# If $a \equiv b \pmod n$ and $c+d = n$, does $ca+bd \equiv 0 \pmod n$?

I am trying to prove a different equation and am able to if the following is true, but I am not exactly sure if it is true.

If $$a\equiv b \pmod{9}$$ and $$c+d = 9$$, is $$ca+bd \equiv 0 \pmod{9}$$ a true statement?

I have tried various examples, like

$$a = 29$$, $$b = 2$$, $$c = 2$$, and $$d = 7$$

$$a = 13$$, $$b = 4$$, $$c = 4$$, and $$d = 5$$

and more.

If anyone has a counterexample, please let me know! Otherwise, if this is true, then can someone please explain why? Thanks!

• Use $a=b+9k$ in $ca+bd$ Jul 15, 2019 at 0:41
• Hint: eliminate $\,a\,$ & $\,c\,$ and apply congruence sum & product rules - see my answer. Jul 15, 2019 at 1:04

If $$a\equiv b\pmod n$$, then this is just $$a(c+d) \equiv an\equiv 0\pmod n$$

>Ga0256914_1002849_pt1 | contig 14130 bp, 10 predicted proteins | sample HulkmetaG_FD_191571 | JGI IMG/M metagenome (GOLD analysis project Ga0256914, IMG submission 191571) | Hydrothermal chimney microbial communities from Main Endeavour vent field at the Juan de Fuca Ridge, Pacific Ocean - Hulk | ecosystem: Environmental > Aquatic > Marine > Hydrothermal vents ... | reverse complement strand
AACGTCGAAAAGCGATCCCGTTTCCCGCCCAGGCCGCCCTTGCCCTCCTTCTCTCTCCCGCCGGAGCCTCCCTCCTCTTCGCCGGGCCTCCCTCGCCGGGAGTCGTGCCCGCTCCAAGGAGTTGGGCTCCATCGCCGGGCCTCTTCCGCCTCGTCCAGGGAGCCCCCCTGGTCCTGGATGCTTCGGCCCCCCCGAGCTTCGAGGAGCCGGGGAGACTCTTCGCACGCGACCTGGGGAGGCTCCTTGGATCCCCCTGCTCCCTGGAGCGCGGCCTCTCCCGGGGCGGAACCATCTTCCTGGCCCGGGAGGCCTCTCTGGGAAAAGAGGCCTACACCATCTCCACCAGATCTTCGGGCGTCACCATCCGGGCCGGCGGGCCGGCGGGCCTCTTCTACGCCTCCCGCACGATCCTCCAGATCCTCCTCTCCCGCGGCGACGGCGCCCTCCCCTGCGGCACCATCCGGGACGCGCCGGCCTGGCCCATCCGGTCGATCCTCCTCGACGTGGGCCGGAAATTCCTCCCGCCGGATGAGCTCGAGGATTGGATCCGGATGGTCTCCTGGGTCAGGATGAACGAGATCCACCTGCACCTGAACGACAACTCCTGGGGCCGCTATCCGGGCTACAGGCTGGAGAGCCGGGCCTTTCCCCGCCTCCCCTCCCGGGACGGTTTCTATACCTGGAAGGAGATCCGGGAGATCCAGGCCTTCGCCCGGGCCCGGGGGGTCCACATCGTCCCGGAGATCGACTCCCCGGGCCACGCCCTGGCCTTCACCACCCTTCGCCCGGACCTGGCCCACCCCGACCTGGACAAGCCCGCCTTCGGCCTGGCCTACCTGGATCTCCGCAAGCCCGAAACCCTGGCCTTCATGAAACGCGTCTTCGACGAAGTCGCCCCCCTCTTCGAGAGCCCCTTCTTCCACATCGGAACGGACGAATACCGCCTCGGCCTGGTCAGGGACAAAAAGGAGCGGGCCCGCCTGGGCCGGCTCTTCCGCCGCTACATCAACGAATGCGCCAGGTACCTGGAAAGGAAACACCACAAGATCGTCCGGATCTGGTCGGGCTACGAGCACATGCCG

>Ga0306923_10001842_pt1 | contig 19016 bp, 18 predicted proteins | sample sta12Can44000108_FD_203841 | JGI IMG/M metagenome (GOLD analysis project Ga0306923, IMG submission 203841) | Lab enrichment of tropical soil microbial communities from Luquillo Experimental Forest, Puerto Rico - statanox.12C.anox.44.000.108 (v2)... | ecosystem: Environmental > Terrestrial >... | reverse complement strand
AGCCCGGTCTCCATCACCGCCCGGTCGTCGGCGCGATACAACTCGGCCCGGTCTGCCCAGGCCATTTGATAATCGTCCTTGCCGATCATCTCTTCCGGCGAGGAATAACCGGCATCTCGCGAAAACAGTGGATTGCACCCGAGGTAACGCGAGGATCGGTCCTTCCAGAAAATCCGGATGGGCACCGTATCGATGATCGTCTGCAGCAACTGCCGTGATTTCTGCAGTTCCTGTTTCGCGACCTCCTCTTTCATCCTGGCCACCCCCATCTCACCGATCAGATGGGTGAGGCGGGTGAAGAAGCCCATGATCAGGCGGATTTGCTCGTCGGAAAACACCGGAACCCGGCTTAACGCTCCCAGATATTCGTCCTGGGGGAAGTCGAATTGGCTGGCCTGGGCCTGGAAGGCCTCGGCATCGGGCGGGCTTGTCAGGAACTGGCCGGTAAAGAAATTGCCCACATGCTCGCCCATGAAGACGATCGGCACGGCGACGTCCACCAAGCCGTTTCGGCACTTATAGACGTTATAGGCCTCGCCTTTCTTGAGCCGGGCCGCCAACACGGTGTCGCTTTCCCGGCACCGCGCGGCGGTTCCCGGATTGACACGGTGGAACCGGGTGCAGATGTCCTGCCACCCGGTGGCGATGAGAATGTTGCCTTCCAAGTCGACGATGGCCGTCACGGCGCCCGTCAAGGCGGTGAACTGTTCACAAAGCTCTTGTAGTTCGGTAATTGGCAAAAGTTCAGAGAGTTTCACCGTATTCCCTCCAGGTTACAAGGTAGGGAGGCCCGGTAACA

$$a\equiv b\pmod{9}$$ and $$c+d=9$$ implies $$a-b\equiv 0\pmod{9}$$ and $$d\equiv -c \pmod{9}$$ ,respectively. So

$$ca+bd\equiv ca-cb\equiv c(a-b)\equiv c\cdot 0\equiv 0 \pmod{9}.$$

\begin{align}&\ \ \ \ \ \color{#c00}a\ \equiv\,\ \color{#c00}b\\ &\ \ \ \ \ \color{#0a0}c\ \equiv \color{#0a0}{-d}_{\phantom{|}}\\ \hline {\Longrightarrow}\ \ &\ \ \ \color{#0a0}c\ \color{#c00}a\,+\,d\,b\\[.2em] {\equiv}\ \ \ & \color{#0a0}{-d}\,\color{#c00}b\,+\,d\,b\,\equiv\, 0\end{align}\qquad

• We eliminated $\,a\,$ & $\,c\,$ using the Congruence Sum & Product Rules $\ \$ Jul 15, 2019 at 1:00
• Do you manually insert the code like \color{#c00} when needed or do you have a tool for coloring conveniently?
– user9464
Jul 25, 2019 at 0:03
• @Jack Sometimes I use tools (AHK,Emacs,etc) sometimes by hand (depends on the device). Jul 25, 2019 at 1:45

Just to list another approach: $$ac+bd = a\underbrace{(c+d)}_{\text{multiple of 9}} + \underbrace{(b-a)}_{\text{multiple of 9}}d,$$ (this is an equal sign, not a congruent sign) so the left-hand side must be a multiple of $$9$$, too.